CPGBCommunist Party of Great Britain
CPGBClub de Patinage sur Glace du Boulonnais (French: Boulogne Ice Skating Club; Boulogne, France)
References in periodicals archive ?
another was as CPGB functionary, and a third was as a prolific author and literary theoretician.
It morphed into the British Socialist Party, which ultimately became part of the CPGB.
17) In the wake of Dimitrov's report, published by Martin Lawrence in 1935, an increasingly familiar motif in CPGB propaganda called for the intelligentsia to join the struggle against capital and fascism.
By contrast, such was Orwell's influence on the ULR group, who were of the next generation and tended not to have been through the CPGB, that Thompson even tried to get Swingler to write an article on Orwell for the first issue of the New Left Review to counter this.
For example, the CPGB and the Communist Left did much to make the Scottsboro case and the more violent manifestations of U.
These political projections by the Labour Party, the MCF, and the CPGB expose the strong tension between what was considered by most on the British Left as the right of colonial peoples to be free, pulling hard on one side and, pulling on the other, the strong feeling of the wider British public that its leaders not surrender Britain's global power and prestige.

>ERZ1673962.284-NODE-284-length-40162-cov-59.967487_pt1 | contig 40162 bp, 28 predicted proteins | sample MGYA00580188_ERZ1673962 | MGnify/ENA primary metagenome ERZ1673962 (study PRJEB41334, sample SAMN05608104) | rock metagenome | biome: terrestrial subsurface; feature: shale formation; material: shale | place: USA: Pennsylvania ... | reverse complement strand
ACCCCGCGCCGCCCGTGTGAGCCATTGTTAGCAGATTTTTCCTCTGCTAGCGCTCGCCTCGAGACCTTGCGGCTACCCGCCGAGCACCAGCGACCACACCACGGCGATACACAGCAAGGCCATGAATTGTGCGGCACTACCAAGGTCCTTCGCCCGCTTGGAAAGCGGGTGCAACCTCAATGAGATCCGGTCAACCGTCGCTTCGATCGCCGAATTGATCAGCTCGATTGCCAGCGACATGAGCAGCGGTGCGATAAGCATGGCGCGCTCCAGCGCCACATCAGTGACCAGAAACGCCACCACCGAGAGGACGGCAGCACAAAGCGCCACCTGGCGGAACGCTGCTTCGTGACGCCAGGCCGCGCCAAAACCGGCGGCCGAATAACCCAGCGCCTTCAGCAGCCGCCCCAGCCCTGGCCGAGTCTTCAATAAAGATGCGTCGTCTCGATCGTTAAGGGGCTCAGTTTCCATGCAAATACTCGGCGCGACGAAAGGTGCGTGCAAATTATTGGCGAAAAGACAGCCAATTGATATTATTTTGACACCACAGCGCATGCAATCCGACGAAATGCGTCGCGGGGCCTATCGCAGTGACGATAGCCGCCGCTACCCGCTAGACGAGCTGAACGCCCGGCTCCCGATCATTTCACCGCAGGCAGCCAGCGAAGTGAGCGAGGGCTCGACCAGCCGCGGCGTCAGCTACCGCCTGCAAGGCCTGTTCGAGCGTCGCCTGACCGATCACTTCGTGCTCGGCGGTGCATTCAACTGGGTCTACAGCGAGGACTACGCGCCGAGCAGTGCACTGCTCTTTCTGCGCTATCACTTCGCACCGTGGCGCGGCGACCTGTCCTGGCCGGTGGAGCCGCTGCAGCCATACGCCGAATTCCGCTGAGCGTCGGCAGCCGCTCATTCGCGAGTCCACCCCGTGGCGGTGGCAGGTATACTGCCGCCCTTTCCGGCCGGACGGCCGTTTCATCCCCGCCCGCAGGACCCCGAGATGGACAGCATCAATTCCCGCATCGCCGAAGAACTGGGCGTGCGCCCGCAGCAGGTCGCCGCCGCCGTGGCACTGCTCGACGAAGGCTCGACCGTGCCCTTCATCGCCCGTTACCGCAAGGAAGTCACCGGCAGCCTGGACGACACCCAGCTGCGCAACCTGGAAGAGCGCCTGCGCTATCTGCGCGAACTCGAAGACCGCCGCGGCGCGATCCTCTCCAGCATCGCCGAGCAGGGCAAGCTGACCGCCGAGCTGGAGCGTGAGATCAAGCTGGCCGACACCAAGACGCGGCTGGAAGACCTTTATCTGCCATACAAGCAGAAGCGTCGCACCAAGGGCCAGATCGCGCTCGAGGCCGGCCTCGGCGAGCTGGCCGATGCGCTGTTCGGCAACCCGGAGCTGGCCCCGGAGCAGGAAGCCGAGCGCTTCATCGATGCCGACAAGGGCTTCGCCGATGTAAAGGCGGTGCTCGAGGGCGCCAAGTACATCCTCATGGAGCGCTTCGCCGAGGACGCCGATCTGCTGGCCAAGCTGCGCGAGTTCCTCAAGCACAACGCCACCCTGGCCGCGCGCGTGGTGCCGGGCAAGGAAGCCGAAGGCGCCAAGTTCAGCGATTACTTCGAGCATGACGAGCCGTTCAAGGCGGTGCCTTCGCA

It is particularly notable, however, how little fuss was made not only within the CPGB, but also on the left more generally.
The CPGB had little impact or influence during the period under study.
When the detailed policy changes at the level of the Comitern and the CPGB are scrutinised, a far more complex picture emerges.
Gustav Klaus's "James Barke: A Great-hearted Writer, a Hater of Oppression, a True Scot"; Robert Radford's "To Disable the Enemy: the Graphic Art of the Three Jameses"; Mick Wallis's "Heirs to the Pageant: Mass Spectacle and the Popular Front"; Richard Hanlon and Mike Waite's "Notes from the Left: Communism and British Classical Music"; Maroula Joannou's "Sylvania Townsend Warner in the 1930s"; Kevin Morgan's "King StreetBlues: Jazz and the Left in Britain in the 1930s-1940s"; Andy Croft's "The Boys Round the Corner: The Story of Fore Publications"; Hamish Henderson's "The Edinburgh People's Festival, 1951-54"; Gerald Porter's "'The World's Ill-Divided': the Communist Party and Progressive Song"; and Bert Hogenkamp's "The Sunshine of Socialism: the CPGB and Film in the 1950s.
death in 1996, Hyde wrote that the CPGB `produced the best people I have
In the 1930s the CPGB received some [pound]2,000 to [pounds]3,000 a month from Moscow -- just as Sir Oswald Mosley's Fascists had financial backing from Mussolini.